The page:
Re: Washington DC Principles for Free Access to Science

From: Hamaker, Chuck <>
Date: Wed, 17 Mar 2004 16:26:52 +0000

David Goodman wrote:

> I cannot imagine any way to produce greater confusion in access to the
> journal literature. From the perspective of a librarian responsible for
> providing access to this material, I cannot imagine any way to properly
> deal with it....
> As is, we couldn't even prepare a catalog record or a printed list.
> All we can tell the user is: try the journal site; if it works, good,
> if not, try the authors' home page; if not, try to guess where the
> material might be archived; if not, ask us for a copy by interlibrary
> loan and we will try to guess what library actually might have it. Or
> try a search engine, as the authors suggest--if all goes well, it will
> lead to a site that may or may not let you see the full text

I disagree with you on this David, as MANY (50% it sounds like) individual
articles in journals with free availability is a relatively new phenomena it
can be solved by several systems libraries use: the system can evolve to
identify these articles. I've mentioned (with Herbert Van de Sompel's
ideas!) two additional ways this can be done.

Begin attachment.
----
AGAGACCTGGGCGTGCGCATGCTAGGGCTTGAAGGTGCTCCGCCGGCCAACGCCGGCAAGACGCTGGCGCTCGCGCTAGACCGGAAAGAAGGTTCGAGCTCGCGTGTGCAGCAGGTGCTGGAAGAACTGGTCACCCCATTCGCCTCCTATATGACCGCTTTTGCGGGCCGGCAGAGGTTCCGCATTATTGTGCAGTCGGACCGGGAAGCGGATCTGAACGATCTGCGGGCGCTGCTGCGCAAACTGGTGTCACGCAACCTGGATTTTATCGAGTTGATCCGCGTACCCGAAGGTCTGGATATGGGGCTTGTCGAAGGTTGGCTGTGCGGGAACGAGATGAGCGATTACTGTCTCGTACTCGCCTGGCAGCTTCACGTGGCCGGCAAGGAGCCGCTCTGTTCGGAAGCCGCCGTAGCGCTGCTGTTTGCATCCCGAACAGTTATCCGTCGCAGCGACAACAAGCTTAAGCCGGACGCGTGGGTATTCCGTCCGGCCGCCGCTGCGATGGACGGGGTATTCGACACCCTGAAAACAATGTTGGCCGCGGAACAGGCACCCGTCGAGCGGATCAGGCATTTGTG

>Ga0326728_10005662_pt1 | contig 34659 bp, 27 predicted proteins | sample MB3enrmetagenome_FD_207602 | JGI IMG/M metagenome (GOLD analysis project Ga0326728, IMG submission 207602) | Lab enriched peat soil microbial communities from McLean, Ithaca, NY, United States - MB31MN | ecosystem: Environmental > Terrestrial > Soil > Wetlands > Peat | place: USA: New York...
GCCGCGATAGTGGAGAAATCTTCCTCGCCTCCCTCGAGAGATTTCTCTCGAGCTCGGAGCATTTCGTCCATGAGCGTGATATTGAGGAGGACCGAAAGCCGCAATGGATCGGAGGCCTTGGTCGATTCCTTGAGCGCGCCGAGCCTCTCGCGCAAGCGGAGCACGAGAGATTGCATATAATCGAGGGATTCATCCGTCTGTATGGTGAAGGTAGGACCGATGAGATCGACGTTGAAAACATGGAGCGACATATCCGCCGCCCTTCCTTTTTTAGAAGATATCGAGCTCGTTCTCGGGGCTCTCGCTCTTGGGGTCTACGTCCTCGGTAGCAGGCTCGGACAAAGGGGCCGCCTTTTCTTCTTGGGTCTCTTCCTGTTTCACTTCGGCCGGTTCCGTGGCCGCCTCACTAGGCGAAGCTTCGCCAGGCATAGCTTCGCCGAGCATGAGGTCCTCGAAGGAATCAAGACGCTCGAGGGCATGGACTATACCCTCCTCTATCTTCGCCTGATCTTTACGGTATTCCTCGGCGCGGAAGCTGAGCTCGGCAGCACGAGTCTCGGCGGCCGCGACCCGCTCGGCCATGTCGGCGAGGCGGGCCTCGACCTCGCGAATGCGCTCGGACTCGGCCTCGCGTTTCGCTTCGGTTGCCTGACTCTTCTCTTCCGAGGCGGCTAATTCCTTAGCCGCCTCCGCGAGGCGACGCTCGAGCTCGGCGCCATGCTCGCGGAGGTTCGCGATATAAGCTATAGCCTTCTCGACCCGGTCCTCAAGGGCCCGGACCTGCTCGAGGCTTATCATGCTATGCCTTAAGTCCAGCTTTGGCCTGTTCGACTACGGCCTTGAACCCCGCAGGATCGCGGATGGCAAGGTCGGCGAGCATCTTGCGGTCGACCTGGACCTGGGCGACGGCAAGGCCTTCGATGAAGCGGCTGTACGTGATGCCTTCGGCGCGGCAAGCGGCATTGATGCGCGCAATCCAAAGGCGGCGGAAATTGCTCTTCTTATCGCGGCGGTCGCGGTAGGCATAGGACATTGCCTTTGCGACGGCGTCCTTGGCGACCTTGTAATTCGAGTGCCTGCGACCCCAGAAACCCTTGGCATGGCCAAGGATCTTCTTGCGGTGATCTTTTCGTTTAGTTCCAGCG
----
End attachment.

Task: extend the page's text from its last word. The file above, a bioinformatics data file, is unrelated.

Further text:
1. The Metadata from individual articles prepared for CrossRef, as an
example, could include access=free as a field. I hope CrossRef publishers
see the benefit in this and recommend CrossRef include such a field in
the metadata quickly. Certainly any members of this group of publishers
in CrossRef should consider recommending this change. Such a metadata
field might need to be made "changeable" so it could be updated by the
publishers as the article's "availablity" changes. This
would permit Open URL resolvers to pass users directly on to the article at
the publisher's site.

2. Individual publishers can expose their articles to OAI Harvesters,
and open URL systems could be modified to add an open URL search to OAI
search systems many of which include vol, date, issue, page information
for retrieval purposes. I see this as a very signficant step,
and am on open access is a condition of the article side of this rather than
just the condition of the journal. It means the navigation system becomes
critical and it is distinct from the normal check your online catalog, but
many searches don't start that way anymore.

Chuck Hamaker
UNC Charlotte
Received on Wed Mar 17 2004 - 16:26:52 GMT

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